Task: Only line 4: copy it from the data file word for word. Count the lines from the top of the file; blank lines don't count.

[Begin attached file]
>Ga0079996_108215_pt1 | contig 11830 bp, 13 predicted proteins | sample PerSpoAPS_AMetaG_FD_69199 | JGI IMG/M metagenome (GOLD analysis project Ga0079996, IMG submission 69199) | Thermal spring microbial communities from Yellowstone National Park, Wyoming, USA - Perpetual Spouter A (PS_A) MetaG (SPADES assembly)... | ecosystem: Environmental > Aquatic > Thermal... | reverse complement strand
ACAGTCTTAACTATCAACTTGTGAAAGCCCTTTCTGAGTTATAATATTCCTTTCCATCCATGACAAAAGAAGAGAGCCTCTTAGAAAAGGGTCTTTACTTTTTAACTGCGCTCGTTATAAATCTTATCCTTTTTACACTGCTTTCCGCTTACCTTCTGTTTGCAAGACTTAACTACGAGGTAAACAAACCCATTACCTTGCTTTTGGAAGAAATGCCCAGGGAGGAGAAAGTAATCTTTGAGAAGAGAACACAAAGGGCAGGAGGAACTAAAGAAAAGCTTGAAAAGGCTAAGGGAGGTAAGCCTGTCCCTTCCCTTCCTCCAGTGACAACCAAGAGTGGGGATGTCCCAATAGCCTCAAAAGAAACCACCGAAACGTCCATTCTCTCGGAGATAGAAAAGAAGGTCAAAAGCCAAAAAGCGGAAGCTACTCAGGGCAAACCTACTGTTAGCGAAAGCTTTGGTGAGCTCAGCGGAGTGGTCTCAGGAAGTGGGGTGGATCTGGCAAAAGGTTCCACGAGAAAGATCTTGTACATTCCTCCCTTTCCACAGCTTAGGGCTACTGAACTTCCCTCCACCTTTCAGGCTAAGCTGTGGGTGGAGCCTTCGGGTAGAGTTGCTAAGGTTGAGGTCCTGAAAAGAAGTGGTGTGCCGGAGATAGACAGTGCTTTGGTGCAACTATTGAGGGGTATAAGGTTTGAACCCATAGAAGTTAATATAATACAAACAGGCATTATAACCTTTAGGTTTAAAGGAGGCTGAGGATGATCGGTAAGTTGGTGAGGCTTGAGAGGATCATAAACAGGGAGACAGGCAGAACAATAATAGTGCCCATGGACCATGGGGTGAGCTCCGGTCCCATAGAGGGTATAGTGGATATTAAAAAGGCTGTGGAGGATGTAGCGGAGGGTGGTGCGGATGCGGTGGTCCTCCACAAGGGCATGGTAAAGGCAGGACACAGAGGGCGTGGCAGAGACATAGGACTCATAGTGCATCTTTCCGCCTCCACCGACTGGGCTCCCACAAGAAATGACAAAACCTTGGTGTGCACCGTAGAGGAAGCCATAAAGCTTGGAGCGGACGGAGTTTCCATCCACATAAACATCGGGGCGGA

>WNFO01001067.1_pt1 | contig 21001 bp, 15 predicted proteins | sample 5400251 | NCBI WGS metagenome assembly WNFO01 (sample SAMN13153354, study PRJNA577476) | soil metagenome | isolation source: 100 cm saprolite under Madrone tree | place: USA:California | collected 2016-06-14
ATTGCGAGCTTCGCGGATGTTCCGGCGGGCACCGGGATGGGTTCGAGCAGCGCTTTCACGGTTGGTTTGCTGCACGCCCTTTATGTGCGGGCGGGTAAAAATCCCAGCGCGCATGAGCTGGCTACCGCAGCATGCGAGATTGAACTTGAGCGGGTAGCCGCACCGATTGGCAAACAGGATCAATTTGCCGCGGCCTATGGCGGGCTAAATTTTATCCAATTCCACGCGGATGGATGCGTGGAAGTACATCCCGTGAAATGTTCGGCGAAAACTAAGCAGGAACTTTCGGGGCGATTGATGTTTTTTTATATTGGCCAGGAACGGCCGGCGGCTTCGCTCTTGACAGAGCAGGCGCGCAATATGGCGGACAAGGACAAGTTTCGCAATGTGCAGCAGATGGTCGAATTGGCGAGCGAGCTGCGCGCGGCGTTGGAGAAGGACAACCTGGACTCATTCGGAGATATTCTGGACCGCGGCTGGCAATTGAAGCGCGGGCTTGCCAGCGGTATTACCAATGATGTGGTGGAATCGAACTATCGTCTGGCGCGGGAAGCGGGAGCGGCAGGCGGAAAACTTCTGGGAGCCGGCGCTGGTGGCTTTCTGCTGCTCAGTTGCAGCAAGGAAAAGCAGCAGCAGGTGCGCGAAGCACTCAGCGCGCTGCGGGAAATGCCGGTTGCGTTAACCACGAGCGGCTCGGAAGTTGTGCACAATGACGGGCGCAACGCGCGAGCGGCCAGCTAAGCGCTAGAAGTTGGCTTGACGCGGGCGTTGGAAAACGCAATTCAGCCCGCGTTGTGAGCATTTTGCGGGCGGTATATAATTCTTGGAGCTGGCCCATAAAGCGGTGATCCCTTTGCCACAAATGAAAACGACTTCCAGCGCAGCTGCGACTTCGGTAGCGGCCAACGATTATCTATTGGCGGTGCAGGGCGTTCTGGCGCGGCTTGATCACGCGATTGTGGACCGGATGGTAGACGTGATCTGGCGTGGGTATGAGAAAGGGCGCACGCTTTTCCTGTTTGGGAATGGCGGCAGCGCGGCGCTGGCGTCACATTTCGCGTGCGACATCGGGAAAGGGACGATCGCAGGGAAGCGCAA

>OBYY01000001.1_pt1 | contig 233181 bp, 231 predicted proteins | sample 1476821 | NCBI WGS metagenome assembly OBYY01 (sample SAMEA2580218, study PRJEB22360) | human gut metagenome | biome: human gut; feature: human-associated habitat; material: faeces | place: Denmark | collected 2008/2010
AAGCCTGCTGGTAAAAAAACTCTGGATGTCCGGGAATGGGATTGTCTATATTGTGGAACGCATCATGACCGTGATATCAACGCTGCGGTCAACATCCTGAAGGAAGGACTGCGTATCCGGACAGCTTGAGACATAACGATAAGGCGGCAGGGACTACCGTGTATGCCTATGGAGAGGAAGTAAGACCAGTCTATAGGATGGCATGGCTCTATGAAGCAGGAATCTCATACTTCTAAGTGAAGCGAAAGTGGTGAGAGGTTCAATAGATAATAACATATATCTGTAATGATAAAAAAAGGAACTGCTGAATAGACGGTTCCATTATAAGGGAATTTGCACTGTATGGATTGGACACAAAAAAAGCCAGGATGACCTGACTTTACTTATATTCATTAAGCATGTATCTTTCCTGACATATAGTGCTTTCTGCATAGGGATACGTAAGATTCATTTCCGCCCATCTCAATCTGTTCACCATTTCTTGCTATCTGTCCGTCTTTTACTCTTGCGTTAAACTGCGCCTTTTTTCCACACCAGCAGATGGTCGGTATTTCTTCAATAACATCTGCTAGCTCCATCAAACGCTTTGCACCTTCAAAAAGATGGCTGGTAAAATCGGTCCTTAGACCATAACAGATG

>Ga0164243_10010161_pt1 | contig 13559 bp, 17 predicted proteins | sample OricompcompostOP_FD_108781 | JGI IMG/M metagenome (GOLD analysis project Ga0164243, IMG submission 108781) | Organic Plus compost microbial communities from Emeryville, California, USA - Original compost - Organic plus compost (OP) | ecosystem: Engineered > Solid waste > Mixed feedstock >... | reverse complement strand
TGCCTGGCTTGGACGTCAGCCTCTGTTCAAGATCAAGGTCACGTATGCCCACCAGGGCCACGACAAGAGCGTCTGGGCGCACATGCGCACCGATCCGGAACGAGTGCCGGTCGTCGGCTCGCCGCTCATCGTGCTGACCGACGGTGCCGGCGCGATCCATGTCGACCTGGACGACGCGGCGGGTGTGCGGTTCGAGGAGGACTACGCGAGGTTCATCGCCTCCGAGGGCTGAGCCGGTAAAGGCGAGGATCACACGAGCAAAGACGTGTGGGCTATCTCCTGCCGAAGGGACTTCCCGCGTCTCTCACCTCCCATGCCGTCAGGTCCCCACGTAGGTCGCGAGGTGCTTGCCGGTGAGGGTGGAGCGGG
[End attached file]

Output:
ATTGCGAGCTTCGCGGATGTTCCGGCGGGCACCGGGATGGGTTCGAGCAGCGCTTTCACGGTTGGTTTGCTGCACGCCCTTTATGTGCGGGCGGGTAAAAATCCCAGCGCGCATGAGCTGGCTACCGCAGCATGCGAGATTGAACTTGAGCGGGTAGCCGCACCGATTGGCAAACAGGATCAATTTGCCGCGGCCTATGGCGGGCTAAATTTTATCCAATTCCACGCGGATGGATGCGTGGAAGTACATCCCGTGAAATGTTCGGCGAAAACTAAGCAGGAACTTTCGGGGCGATTGATGTTTTTTTATATTGGCCAGGAACGGCCGGCGGCTTCGCTCTTGACAGAGCAGGCGCGCAATATGGCGGACAAGGACAAGTTTCGCAATGTGCAGCAGATGGTCGAATTGGCGAGCGAGCTGCGCGCGGCGTTGGAGAAGGACAACCTGGACTCATTCGGAGATATTCTGGACCGCGGCTGGCAATTGAAGCGCGGGCTTGCCAGCGGTATTACCAATGATGTGGTGGAATCGAACTATCGTCTGGCGCGGGAAGCGGGAGCGGCAGGCGGAAAACTTCTGGGAGCCGGCGCTGGTGGCTTTCTGCTGCTCAGTTGCAGCAAGGAAAAGCAGCAGCAGGTGCGCGAAGCACTCAGCGCGCTGCGGGAAATGCCGGTTGCGTTAACCACGAGCGGCTCGGAAGTTGTGCACAATGACGGGCGCAACGCGCGAGCGGCCAGCTAAGCGCTAGAAGTTGGCTTGACGCGGGCGTTGGAAAACGCAATTCAGCCCGCGTTGTGAGCATTTTGCGGGCGGTATATAATTCTTGGAGCTGGCCCATAAAGCGGTGATCCCTTTGCCACAAATGAAAACGACTTCCAGCGCAGCTGCGACTTCGGTAGCGGCCAACGATTATCTATTGGCGGTGCAGGGCGTTCTGGCGCGGCTTGATCACGCGATTGTGGACCGGATGGTAGACGTGATCTGGCGTGGGTATGAGAAAGGGCGCACGCTTTTCCTGTTTGGGAATGGCGGCAGCGCGGCGCTGGCGTCACATTTCGCGTGCGACATCGGGAAAGGGACGATCGCAGGGAAGCGCAA